- June 9, 2017 to July 29, 2017
“Ungalaq” is an Inuvialuktun word for the west wind. When the west wind comes up, tides rise and as the earth softens, things that are staked to the ground pull lose. Suddenly untethered, dogs run free and smoke houses drift up the beach. It is a period of unpredictability and, ultimately, of re-formation. Drawing from five bodies of work, this solo exhibition will be the most extensive mounting of Gruben’s work to date. Currently a Victoria based artist, Gruben has developed a strong aesthetic and practice of working with materials linked to her home in the Inuvialuit hamlet of Tuktoyaktuk in the North West Territories and to the Coast Salish territories of Vancouver Island. Her aesthetic practice can be seen as rippling outward from the land itself. She delves deeply into broad issues like climate change in a way that is both eloquent and pared down, pushing viewers to extend their own process of thought and interpretation, and allowing them to feel their way through each gesture of weaving, tufting, encasing, and assembling in her material process. As an Inuvialuit artist her exploration of Indigenous materials variously includes polar bear fur, seal skin and whale intestines in combination with anodized aluminum, pvc, wool and other materials associated with industry. These substances do not function in binary structure of opposing traditional and industrial materiality. Rather, Gruben’s material sense reverberates throughout her choices, conceptually linking her experiences of home to ways in which materials are reused, re-appropriated and reimagined.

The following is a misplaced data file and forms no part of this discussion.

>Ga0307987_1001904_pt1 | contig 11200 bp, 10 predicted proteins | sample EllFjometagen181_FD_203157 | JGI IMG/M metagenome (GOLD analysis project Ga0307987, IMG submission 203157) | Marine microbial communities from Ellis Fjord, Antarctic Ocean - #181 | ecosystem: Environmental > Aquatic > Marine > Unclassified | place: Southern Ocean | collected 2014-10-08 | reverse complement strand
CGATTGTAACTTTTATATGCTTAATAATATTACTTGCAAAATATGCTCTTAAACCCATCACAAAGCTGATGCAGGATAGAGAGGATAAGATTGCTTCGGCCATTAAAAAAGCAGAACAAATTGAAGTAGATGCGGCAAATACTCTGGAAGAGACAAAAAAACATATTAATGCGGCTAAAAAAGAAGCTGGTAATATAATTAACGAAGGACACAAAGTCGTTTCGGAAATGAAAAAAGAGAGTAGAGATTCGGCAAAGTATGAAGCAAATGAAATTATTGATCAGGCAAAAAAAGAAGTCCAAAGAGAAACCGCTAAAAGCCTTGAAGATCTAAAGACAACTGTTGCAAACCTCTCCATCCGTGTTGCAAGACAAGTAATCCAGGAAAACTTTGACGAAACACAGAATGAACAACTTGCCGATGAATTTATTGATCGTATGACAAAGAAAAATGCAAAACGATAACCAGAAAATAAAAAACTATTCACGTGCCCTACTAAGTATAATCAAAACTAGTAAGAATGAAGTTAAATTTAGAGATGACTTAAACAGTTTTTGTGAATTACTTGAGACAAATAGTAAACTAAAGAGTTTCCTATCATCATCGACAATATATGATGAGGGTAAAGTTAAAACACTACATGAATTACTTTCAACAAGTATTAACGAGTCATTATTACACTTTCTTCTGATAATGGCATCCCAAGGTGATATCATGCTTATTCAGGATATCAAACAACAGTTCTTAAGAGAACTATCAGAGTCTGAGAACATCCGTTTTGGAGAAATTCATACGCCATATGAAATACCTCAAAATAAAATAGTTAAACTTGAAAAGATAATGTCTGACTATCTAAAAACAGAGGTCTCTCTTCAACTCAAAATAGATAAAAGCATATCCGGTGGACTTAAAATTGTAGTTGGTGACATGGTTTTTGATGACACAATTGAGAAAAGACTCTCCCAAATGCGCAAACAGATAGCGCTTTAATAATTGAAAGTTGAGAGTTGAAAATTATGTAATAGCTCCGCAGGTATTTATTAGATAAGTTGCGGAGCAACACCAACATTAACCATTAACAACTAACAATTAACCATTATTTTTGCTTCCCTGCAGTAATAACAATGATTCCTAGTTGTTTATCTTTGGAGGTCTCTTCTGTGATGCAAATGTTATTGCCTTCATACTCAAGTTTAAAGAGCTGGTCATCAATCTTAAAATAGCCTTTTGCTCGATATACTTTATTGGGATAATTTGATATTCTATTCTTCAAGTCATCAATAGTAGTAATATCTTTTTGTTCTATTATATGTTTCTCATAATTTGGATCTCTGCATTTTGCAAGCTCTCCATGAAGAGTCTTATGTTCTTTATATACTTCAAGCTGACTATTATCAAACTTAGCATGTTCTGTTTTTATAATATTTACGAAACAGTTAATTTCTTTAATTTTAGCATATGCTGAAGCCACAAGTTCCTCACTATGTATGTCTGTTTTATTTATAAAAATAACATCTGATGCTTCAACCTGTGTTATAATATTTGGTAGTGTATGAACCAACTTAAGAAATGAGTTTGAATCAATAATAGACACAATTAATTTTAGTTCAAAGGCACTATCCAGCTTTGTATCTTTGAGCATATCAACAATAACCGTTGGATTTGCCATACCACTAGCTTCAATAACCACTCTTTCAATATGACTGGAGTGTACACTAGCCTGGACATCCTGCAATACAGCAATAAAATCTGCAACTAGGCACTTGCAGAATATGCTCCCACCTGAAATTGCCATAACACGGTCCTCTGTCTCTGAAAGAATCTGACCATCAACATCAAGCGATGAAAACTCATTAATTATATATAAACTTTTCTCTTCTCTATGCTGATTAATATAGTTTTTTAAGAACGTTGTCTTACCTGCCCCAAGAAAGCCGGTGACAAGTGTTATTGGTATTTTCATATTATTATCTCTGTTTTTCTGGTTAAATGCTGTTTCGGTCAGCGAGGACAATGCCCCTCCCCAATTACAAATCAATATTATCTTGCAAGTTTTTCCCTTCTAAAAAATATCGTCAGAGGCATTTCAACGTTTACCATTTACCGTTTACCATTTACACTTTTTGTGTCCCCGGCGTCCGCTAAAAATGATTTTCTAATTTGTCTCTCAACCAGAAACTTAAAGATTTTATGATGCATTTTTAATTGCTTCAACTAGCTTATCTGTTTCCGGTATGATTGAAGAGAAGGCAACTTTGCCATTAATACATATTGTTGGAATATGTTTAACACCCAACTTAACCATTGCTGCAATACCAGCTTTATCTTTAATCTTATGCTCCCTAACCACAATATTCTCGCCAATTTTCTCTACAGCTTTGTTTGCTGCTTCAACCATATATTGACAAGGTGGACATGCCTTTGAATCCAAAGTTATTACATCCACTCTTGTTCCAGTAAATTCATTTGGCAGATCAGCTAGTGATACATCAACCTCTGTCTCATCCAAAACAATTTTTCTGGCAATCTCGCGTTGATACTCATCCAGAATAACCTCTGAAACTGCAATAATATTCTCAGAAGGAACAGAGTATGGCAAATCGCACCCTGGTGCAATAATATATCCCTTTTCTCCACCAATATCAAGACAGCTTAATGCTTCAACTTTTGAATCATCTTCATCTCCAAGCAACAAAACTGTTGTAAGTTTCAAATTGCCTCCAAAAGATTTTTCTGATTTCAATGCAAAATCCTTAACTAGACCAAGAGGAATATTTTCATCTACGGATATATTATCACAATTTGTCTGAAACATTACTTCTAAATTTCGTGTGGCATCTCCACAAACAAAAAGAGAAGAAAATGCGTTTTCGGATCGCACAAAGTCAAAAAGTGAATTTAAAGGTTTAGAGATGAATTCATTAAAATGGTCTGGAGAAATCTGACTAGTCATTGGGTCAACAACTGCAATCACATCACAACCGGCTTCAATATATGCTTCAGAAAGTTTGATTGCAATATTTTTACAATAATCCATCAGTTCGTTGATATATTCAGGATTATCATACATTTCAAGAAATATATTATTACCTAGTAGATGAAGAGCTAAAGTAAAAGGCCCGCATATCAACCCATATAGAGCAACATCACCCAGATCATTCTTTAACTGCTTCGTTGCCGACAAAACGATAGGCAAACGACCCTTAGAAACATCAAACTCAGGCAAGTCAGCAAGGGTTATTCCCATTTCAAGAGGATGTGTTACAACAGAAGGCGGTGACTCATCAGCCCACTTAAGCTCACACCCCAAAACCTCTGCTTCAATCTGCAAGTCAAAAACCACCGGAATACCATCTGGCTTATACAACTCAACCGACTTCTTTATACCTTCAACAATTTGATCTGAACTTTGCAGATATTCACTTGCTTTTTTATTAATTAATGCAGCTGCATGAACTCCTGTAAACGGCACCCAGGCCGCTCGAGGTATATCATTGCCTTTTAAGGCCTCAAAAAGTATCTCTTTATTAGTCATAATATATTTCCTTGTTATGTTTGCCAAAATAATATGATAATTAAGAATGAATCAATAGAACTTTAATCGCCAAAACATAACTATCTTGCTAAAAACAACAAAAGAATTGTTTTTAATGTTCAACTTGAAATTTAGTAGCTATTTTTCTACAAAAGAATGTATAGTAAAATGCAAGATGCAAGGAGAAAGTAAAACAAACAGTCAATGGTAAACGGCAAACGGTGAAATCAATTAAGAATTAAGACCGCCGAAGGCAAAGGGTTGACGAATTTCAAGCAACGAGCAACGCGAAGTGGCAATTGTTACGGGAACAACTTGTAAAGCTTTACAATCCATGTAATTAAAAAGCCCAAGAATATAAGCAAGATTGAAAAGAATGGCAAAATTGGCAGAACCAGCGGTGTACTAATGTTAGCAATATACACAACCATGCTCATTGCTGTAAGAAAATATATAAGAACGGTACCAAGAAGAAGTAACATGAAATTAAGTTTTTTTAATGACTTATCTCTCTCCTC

By Maureen Gruben
- Curated by Kyra Kordoski, Tania Willard